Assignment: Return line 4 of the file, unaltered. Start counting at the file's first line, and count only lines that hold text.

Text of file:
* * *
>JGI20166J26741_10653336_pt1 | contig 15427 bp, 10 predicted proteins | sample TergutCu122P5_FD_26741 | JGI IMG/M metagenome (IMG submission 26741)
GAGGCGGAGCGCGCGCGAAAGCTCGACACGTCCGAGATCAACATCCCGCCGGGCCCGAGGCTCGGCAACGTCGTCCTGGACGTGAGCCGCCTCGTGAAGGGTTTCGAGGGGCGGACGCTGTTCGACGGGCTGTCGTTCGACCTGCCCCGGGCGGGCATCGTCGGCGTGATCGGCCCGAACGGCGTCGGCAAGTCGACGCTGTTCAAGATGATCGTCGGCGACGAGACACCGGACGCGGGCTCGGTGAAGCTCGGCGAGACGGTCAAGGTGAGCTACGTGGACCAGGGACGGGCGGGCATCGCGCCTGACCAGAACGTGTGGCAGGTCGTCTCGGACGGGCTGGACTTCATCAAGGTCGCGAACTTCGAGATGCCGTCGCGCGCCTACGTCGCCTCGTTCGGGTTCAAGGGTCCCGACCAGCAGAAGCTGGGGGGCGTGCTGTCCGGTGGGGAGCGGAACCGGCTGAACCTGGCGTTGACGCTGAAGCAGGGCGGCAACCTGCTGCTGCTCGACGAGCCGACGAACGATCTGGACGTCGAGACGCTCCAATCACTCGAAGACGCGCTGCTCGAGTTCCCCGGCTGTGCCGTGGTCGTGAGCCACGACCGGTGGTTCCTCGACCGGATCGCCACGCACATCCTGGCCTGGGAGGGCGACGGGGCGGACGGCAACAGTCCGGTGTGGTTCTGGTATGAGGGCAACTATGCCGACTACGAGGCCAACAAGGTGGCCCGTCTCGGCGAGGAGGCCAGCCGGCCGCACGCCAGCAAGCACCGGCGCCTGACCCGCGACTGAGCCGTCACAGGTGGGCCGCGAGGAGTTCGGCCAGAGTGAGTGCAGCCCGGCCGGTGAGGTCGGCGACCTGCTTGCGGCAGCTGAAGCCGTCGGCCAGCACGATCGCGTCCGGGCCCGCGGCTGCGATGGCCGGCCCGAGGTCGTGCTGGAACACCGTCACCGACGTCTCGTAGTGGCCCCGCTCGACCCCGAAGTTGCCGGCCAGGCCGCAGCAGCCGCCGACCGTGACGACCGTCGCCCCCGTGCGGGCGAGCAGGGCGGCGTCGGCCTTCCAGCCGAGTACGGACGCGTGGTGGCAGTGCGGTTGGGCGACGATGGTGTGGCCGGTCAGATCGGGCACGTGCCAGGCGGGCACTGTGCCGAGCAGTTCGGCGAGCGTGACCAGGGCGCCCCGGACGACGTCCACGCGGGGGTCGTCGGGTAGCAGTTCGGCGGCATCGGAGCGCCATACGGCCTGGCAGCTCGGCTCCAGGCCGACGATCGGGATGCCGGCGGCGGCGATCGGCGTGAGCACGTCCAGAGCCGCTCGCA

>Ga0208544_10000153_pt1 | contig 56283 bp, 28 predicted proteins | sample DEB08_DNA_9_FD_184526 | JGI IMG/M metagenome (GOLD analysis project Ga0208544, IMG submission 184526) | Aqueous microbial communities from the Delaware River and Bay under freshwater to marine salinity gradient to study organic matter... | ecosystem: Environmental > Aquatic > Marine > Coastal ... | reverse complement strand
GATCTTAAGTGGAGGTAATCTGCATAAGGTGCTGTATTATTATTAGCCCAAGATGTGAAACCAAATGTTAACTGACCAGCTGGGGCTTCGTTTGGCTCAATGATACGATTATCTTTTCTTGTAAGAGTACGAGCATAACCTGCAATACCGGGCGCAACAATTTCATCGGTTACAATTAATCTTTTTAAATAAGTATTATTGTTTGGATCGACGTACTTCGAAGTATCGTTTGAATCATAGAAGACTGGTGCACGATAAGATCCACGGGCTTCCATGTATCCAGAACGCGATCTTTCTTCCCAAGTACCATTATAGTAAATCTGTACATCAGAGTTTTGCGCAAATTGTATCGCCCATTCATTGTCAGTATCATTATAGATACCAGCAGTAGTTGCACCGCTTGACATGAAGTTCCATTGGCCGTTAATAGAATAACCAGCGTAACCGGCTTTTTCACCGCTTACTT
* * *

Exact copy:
GATCTTAAGTGGAGGTAATCTGCATAAGGTGCTGTATTATTATTAGCCCAAGATGTGAAACCAAATGTTAACTGACCAGCTGGGGCTTCGTTTGGCTCAATGATACGATTATCTTTTCTTGTAAGAGTACGAGCATAACCTGCAATACCGGGCGCAACAATTTCATCGGTTACAATTAATCTTTTTAAATAAGTATTATTGTTTGGATCGACGTACTTCGAAGTATCGTTTGAATCATAGAAGACTGGTGCACGATAAGATCCACGGGCTTCCATGTATCCAGAACGCGATCTTTCTTCCCAAGTACCATTATAGTAAATCTGTACATCAGAGTTTTGCGCAAATTGTATCGCCCATTCATTGTCAGTATCATTATAGATACCAGCAGTAGTTGCACCGCTTGACATGAAGTTCCATTGGCCGTTAATAGAATAACCAGCGTAACCGGCTTTTTCACCGCTTACTT